The structure of the core NuRD repression complex provides insights into its interaction with chromatin
Christopher J Millard Niranjan Varma Almutasem Saleh Kyle Morris Peter J Watson Andrew R Bottrill Louise Fairall Corinne J Smith John WR Schwabe
University of Leicester, United Kingdom; University of Warwick, United Kingdom
Published April 21, 2016 Cite as eLife 2016;5:e13941
The NuRD complex is a multi-protein transcriptional corepressor that couples histone deacetylase and ATP-dependent chromatin remodelling activities. The complex regulates the higher-order structure of chromatin, and has important roles in the regulation of gene expression, DNA damage repair and cell differentiation. HDACs 1 and 2 are recruited by the MTA1 corepressor to form the catalytic core of the complex. The histone chaperone protein RBBP4, has previously been shown to bind to the carboxy-terminal tail of MTA1. We show that MTA1 recruits a second copy of RBBP4. The crystal structure reveals an extensive interface between MTA1 and RBBP4. An EM structure, supported by SAXS and crosslinking, reveals the architecture of the dimeric HDAC1:MTA1:RBBP4 assembly which forms the core of the NuRD complex. We find evidence that in this complex RBBP4 mediates interaction with histone H3 tails, but not histone H4, suggesting a mechanism for recruitment of the NuRD complex to chromatin.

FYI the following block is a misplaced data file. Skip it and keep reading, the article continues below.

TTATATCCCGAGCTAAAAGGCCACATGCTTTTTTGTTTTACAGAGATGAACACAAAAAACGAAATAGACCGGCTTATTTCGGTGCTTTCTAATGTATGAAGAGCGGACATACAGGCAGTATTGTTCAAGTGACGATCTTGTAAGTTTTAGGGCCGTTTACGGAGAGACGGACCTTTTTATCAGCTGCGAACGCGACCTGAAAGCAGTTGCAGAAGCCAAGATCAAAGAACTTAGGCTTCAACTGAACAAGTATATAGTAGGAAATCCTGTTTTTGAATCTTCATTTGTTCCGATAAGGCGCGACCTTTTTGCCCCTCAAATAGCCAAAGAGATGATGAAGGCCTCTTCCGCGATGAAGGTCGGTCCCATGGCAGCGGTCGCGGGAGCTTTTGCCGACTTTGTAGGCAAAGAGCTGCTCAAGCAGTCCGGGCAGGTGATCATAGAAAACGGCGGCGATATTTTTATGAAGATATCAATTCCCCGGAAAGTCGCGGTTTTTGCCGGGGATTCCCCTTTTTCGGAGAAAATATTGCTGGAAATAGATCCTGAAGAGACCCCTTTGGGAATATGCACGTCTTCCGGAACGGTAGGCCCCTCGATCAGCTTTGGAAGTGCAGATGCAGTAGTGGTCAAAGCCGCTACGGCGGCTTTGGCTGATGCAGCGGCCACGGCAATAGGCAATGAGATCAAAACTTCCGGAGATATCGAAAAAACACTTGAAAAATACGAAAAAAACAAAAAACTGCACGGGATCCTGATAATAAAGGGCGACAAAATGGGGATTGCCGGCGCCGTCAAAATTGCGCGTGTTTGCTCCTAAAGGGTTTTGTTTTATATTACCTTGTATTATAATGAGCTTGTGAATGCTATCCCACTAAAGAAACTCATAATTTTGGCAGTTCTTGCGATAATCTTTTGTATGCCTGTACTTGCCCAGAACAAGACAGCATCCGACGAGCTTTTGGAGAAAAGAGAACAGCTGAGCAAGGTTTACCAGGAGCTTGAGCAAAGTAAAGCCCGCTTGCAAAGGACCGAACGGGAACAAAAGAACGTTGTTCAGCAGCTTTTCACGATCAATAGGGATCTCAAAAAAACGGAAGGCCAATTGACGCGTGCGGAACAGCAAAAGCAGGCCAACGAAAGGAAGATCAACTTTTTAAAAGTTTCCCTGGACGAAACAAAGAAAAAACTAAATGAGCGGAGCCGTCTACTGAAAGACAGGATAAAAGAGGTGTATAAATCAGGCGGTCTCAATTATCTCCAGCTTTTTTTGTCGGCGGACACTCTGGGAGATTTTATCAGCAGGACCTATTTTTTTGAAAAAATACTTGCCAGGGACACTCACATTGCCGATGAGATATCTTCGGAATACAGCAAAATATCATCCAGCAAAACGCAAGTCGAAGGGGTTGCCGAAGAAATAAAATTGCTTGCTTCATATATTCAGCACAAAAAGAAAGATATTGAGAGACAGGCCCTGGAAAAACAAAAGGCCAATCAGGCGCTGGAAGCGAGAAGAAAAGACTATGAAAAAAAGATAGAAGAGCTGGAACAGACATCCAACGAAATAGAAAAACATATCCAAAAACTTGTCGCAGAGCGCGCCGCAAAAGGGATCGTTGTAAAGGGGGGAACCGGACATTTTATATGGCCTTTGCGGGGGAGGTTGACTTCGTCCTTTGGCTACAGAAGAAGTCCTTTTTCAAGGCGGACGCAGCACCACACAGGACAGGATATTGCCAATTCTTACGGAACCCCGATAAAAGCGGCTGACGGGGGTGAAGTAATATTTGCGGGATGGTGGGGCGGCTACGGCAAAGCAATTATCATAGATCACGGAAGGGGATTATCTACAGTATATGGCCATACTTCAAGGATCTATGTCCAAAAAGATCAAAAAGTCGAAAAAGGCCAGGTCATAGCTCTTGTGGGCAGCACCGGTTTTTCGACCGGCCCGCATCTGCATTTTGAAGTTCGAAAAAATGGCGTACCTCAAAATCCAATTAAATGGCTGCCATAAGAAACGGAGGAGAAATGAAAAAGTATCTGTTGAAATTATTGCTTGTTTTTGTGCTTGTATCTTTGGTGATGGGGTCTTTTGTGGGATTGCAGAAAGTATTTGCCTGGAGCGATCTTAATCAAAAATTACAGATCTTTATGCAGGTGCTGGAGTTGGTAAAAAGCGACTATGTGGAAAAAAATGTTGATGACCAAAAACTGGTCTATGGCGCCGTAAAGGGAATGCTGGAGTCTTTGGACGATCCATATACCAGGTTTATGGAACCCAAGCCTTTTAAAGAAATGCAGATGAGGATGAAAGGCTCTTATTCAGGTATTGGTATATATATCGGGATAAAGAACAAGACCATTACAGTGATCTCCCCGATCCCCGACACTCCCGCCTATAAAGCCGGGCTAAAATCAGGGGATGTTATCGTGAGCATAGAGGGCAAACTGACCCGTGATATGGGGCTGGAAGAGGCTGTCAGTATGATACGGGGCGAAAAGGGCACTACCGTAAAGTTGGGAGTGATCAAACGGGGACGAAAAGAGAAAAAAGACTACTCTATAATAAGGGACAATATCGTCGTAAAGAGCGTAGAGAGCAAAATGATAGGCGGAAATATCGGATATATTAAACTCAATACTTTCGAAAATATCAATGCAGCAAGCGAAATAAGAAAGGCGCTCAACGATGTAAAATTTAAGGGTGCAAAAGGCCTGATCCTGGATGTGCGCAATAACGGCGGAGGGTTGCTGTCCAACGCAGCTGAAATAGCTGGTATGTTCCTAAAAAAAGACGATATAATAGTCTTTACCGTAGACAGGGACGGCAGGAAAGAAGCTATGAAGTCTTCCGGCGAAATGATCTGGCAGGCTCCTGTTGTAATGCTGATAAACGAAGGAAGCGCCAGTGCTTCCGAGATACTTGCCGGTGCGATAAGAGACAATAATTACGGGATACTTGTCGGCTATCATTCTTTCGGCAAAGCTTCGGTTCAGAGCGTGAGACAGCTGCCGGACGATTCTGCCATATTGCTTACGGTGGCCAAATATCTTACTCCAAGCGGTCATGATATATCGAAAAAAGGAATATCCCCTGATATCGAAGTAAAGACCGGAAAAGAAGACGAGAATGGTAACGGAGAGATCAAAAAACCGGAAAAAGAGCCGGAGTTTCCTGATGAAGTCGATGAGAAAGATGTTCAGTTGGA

The correct regulation of our genes is essential for life. Genes are actively switched on or off through the action of assemblies of proteins that act together as molecular machines. Some of these machines alter the way that DNA is packaged inside cells. Packaged DNA – called chromatin – consists of DNA wrapped around proteins called histones, which together form structures called nucleosomes. Changing how tightly nucleosomes are packed together can alter whether a gene is active: tighter packing makes it harder to access the genes in that stretch of DNA and therefore inactivates them.
In humans, an assembly of proteins called the NuRD complex makes chromatin more compact by removing acetyl groups from nucleosomes. This complex is important for early development and for the stability and repair of our genes. Three proteins make up its core: HDAC1, which removes the acetyl group from the nucleosome; MTA1, which acts as a scaffold to hold the complex together; and RBBP4, which enables the complex to interact with nucleosomes.
Understanding how protein complexes are assembled tells us a lot about how they work. Millard et al. have therefore used a number of structural techniques to investigate the three-dimensional architecture of the three core proteins in the NuRD complex. The resulting structures have revealed how the HDAC1, MTA1 and RBBP4 proteins interact to influence how the complex is recruited to nucleosomes. The next step will be to assemble all the remaining proteins of the NuRD complex to understand its architecture as a whole.
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